The ransomware got into the systems via infected emails and other internet links. Those affected will have a message on the screen telling them that their files have been encrypted and will only be released upon payment of 300$ worth of bitcoins.
It seems that Microsoft patched the issue earlier this year, but only on version of the Windows operating system that it continues to support. However, up to 90 per cent of NHS computers still run Windows XP which was released in 2001. Microsoft cut support for it in 2014.
Windows XP was very popular because it was robust. It followed in the wake of Windows ME (Millennium Edition) and Vista both of which were bloated and buggy.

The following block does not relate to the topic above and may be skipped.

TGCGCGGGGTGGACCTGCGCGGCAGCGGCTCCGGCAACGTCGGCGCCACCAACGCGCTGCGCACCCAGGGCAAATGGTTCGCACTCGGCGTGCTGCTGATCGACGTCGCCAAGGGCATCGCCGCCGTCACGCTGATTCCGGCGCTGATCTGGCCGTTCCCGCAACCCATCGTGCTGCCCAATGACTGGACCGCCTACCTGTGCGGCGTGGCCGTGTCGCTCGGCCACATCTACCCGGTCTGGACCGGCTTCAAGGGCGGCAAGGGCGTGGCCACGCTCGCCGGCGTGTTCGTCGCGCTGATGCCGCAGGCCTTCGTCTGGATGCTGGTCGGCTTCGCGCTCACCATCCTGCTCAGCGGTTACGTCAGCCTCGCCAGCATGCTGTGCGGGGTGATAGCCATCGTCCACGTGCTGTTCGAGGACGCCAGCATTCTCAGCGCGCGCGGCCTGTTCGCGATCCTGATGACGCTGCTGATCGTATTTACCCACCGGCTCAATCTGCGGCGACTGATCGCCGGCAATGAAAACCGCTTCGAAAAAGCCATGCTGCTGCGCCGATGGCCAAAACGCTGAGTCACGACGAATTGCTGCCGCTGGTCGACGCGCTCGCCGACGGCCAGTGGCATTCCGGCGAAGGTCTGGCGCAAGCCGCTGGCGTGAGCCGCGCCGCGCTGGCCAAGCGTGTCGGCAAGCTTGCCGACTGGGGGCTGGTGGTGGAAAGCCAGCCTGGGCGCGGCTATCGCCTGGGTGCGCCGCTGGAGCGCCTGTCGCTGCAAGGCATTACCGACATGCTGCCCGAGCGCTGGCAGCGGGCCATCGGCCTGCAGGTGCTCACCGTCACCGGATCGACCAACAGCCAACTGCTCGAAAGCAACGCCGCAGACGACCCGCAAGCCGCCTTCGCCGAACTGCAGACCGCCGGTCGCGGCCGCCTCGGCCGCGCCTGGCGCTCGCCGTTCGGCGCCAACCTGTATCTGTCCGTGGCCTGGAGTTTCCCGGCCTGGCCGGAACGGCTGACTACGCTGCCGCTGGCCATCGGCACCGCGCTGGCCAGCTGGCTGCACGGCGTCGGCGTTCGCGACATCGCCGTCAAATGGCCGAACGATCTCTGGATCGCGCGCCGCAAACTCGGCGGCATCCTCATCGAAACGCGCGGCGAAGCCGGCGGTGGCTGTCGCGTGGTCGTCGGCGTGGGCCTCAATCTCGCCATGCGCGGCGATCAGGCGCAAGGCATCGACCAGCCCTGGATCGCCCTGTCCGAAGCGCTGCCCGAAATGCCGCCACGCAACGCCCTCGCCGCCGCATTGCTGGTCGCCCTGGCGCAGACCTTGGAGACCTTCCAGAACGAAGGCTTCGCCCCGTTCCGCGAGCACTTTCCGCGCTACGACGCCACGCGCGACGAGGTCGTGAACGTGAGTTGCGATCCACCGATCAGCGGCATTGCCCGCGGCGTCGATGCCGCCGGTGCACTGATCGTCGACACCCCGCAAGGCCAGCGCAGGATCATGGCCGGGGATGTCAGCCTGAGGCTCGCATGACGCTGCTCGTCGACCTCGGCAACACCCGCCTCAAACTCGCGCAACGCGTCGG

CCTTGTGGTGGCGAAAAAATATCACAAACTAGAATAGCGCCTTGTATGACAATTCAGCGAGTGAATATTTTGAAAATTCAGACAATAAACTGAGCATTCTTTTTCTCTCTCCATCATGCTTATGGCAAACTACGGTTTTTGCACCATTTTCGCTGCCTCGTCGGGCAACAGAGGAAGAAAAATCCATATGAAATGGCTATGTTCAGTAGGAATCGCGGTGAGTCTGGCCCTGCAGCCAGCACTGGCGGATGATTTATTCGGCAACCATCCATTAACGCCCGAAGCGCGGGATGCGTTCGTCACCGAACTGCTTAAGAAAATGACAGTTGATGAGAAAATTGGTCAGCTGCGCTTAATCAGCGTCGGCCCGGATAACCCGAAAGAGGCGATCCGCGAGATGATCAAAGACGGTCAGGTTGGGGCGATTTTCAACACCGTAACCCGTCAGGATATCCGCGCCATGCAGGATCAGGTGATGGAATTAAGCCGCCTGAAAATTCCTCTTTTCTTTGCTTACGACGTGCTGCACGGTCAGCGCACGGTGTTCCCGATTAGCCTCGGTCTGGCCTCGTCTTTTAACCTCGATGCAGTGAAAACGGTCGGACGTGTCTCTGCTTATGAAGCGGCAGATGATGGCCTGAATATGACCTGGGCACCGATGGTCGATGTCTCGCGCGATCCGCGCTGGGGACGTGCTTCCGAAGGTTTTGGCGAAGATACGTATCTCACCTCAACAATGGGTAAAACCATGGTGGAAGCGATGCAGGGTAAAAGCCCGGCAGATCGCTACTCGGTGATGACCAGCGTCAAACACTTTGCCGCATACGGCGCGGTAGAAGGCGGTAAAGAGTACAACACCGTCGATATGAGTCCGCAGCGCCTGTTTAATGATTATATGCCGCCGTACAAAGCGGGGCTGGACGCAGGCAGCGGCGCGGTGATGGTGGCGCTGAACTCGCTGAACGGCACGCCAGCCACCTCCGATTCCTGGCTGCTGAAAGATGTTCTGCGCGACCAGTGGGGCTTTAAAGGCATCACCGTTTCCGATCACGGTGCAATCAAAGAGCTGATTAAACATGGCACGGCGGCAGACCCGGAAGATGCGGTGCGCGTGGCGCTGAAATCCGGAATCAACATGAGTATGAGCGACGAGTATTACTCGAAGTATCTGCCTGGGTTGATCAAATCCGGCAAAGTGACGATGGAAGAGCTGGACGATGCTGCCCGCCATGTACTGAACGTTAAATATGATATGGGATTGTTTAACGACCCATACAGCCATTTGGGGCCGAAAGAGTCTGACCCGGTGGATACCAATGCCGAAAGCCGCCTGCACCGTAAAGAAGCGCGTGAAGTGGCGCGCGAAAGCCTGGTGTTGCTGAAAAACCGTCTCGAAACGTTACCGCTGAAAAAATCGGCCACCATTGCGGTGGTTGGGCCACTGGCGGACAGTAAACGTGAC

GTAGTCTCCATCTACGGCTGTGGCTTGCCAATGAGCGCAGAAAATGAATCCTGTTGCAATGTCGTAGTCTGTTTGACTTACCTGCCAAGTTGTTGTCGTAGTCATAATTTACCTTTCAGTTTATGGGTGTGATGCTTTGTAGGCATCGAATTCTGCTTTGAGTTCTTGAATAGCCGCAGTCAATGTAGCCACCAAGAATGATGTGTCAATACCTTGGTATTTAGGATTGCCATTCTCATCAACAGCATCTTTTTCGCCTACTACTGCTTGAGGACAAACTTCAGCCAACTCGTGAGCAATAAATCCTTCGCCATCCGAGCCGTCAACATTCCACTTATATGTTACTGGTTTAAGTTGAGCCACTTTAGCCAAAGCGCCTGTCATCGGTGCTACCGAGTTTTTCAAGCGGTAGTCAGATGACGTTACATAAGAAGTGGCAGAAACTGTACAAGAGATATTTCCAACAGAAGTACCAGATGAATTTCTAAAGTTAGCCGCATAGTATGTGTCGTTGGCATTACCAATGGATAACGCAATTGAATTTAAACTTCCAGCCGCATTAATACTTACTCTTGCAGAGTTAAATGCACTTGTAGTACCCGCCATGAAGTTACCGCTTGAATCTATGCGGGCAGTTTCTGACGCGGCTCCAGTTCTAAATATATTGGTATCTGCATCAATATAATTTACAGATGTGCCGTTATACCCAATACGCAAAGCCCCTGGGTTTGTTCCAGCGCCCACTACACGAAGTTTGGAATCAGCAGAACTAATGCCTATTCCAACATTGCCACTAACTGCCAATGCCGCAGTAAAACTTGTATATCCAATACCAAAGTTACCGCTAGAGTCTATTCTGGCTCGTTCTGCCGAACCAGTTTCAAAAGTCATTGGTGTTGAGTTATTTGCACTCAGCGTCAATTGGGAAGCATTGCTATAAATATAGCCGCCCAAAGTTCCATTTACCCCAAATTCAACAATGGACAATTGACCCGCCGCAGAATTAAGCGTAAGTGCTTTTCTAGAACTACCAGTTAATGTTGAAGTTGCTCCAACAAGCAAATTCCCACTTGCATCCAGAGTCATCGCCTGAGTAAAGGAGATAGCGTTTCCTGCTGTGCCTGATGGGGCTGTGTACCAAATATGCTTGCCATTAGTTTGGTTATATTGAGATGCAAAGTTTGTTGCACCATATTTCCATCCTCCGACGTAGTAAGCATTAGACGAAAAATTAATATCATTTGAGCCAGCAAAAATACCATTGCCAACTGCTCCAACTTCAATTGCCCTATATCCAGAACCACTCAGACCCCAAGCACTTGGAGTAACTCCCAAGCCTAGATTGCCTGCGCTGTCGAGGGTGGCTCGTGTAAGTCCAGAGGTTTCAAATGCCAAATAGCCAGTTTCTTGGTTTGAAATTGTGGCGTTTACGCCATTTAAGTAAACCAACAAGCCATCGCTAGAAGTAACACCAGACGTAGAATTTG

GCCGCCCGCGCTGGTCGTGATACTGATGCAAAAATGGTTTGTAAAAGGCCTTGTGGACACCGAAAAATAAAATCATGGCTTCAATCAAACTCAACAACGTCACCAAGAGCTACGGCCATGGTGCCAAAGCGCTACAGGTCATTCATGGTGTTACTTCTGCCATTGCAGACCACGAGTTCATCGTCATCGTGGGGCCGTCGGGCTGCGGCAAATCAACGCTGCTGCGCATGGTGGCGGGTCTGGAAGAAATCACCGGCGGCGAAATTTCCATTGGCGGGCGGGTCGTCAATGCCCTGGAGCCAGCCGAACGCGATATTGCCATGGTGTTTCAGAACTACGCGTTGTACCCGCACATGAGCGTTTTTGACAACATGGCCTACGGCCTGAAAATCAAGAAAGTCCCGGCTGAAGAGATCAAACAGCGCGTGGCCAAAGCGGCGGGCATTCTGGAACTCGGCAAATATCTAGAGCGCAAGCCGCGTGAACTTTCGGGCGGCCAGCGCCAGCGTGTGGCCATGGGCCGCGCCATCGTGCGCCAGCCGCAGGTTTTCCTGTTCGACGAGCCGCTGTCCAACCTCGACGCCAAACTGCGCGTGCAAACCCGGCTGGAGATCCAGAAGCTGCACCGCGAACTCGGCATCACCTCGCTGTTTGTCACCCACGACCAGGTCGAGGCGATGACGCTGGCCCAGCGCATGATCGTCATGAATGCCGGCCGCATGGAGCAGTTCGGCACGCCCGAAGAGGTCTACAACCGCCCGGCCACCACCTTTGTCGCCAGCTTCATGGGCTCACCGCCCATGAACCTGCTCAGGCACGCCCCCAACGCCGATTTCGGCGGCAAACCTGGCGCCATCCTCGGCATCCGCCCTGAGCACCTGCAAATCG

Since then Microsoft introduced Windows 7 which stripped out all the bad parts of Vista, the equally unpopular Windows 8 and the latest -Windows 10.
The issue for the NHS is more than just updating the operating system on its computers. Many of the machines in use are simply not powerful enough to run later versions. An upgrade would cost more than the cash strapped service could afford.